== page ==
Tesla may well offer a car battery capable of exceeding one and a half million kilometers in service life. At least that’s what the brand’s new technology suggests.
Will the Tesla of the future have a lifespan of more than one and a half million kilometres?
Jeff Dahn and his team, from Dalhousie University (Canada), are working in partnership with Tesla on the subject and are reporting encouraging results in the scientific journal Journal of Electrochemical Society.
This new patented technology involves a lithium-ion battery using an NMC 532 (Nickel, Manganese, Cobalt) cathode capable of withstanding up to 4000 minimum recharging cycles.
With it, Telsa could propose a small automotive revolution, while reducing its production costs to 100 dollars per kWh compared to 150 currently.
Tesla Could Be Moving Towards Complete Energy iIndependence
According to Electreck, the results are so encouraging that Tesla has already launched a pilot assembly line at its plant in Fremont, California.
It would already be at work designing these batteries for its sedentary units such as the Powerwall, PowerPack and Megapack.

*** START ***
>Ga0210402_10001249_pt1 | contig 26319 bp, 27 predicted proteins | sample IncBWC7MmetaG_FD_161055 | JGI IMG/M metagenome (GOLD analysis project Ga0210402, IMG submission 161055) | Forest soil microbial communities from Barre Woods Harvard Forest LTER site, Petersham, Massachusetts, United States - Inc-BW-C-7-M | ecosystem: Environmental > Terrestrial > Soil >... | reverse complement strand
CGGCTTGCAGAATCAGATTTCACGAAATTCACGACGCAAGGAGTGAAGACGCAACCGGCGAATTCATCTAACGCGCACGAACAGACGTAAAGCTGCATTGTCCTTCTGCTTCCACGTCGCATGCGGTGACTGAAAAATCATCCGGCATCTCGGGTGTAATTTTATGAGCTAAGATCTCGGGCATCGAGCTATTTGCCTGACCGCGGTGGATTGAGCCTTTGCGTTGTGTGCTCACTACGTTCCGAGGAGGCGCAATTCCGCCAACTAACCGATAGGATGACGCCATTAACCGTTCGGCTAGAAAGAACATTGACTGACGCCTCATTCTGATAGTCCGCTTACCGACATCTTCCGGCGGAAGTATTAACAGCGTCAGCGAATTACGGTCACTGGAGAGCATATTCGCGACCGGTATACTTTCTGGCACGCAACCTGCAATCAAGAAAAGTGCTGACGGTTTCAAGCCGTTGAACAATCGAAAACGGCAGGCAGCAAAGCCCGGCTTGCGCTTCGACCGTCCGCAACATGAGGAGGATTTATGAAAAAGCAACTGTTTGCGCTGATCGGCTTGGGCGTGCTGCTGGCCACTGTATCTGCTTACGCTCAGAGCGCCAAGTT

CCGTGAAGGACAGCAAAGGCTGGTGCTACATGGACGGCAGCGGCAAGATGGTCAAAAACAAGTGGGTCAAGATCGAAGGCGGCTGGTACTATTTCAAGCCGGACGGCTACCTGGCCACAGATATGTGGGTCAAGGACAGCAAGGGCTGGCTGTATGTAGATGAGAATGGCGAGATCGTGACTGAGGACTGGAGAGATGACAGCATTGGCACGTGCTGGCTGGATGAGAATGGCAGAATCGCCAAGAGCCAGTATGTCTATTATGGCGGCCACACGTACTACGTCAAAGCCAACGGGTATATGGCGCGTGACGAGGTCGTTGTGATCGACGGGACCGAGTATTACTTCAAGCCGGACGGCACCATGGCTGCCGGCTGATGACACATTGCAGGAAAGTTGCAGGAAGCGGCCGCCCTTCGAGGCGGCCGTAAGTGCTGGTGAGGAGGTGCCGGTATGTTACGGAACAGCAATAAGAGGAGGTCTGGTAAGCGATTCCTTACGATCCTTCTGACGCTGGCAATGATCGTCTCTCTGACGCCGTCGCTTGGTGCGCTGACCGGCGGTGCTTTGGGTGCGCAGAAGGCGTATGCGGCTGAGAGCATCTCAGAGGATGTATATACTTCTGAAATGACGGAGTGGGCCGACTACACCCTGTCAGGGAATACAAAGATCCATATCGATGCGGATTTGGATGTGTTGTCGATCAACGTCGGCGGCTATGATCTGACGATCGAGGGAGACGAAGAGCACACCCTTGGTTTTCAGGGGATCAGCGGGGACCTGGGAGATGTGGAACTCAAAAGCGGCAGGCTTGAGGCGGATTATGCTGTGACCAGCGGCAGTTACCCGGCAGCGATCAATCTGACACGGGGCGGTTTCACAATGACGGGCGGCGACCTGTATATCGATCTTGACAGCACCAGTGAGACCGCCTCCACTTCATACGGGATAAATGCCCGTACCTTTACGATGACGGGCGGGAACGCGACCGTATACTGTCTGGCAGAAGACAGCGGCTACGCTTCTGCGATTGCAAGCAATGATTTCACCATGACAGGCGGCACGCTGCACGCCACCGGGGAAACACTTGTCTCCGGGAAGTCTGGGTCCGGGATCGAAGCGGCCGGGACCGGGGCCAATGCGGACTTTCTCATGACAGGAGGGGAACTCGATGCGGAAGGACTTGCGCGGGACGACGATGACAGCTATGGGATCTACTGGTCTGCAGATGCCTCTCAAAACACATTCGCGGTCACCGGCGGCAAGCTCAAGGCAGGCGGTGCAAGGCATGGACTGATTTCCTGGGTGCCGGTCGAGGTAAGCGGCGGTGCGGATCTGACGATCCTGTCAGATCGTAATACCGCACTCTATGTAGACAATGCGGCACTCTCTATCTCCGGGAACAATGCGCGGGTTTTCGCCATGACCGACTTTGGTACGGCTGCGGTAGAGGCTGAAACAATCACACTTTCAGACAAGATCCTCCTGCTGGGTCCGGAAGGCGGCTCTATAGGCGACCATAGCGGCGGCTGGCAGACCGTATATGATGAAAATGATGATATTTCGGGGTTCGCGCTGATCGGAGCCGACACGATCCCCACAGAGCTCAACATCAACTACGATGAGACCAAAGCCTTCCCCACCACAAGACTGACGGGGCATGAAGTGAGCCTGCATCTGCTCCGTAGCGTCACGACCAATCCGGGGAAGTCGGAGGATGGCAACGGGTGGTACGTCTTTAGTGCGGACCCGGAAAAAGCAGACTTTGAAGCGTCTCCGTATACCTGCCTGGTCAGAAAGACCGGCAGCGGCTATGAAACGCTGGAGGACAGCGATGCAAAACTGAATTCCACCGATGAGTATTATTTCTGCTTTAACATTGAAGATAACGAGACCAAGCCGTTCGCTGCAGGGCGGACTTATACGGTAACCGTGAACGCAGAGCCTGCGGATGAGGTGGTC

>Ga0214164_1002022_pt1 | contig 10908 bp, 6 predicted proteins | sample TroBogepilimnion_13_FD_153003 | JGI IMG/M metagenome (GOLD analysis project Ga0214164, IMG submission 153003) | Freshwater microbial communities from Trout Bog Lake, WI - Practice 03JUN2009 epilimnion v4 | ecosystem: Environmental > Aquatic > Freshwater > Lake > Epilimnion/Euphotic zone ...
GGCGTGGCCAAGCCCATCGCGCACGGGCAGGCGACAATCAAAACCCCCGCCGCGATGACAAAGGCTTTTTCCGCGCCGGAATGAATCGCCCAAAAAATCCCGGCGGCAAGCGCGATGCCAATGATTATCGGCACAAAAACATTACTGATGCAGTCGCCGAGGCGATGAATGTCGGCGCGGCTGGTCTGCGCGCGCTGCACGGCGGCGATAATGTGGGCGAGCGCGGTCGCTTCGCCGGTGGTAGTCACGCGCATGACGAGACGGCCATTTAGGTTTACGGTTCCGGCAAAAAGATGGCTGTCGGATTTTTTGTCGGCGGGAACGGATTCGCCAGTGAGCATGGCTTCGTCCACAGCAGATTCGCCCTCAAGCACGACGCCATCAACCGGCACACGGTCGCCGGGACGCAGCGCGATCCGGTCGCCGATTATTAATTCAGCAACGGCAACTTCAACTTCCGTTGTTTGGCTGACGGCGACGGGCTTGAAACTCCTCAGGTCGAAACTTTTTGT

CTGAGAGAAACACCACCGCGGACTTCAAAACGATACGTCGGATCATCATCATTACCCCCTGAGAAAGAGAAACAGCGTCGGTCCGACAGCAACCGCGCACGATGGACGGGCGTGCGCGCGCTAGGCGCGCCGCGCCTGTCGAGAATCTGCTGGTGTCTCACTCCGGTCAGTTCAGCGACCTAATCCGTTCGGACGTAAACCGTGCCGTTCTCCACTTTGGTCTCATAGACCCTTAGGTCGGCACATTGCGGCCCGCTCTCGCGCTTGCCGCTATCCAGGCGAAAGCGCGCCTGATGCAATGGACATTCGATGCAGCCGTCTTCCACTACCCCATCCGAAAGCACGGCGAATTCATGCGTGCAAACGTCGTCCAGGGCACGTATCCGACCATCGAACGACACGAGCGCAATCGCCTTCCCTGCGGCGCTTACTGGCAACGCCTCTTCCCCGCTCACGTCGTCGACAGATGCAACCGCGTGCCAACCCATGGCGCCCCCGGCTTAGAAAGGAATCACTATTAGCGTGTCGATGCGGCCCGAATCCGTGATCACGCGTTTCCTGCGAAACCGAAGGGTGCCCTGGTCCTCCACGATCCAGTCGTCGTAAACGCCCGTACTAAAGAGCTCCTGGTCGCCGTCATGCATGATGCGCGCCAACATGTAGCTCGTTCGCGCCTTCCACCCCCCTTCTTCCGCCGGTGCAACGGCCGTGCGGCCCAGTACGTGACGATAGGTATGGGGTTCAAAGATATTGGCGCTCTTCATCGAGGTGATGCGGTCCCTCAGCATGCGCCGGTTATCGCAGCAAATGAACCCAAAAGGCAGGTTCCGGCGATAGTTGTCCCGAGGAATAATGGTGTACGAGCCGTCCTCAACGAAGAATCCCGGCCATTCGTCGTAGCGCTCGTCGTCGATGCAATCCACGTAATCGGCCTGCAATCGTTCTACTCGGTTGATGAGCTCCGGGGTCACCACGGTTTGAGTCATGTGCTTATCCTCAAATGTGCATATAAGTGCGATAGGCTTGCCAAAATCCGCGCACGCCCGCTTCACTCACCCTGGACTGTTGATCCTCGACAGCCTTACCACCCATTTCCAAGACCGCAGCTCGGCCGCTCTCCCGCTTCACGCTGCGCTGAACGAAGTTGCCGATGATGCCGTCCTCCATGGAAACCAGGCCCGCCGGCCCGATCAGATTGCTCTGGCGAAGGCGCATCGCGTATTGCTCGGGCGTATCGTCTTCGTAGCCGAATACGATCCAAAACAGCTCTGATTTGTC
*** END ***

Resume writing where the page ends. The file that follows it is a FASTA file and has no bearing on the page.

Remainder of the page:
These batteries could also be used in the Roadrunner project, a high-performance vehicle that the brand would be working on in secret.
Tesla works closely with Panasonic in the design of its batteries. But this new work by Professor Jeff Dahn on his behalf could give him energy independence.
Currently, the Tesla Model 3, Elon Musk’s latest car awaiting the Cybertruck, offers a range of 1,500 charge cycles before loss of power, equivalent to about 800,000 kilometers.
By offering a lifespan that can exceed 4,000 charge cycles, the company would take a big step forward in the field of electric cars in terms of innovation, and this at a time when Tesla is already number 1 in sales.
This is without counting on the various technologies offered in its vehicles, such as the Autopilot, which is regularly updated and now allows automatic stopping at red lights.
Tesla is expected to showcase this new battery technology at an event called Battery Day, which could be held later this month if current conditions allow.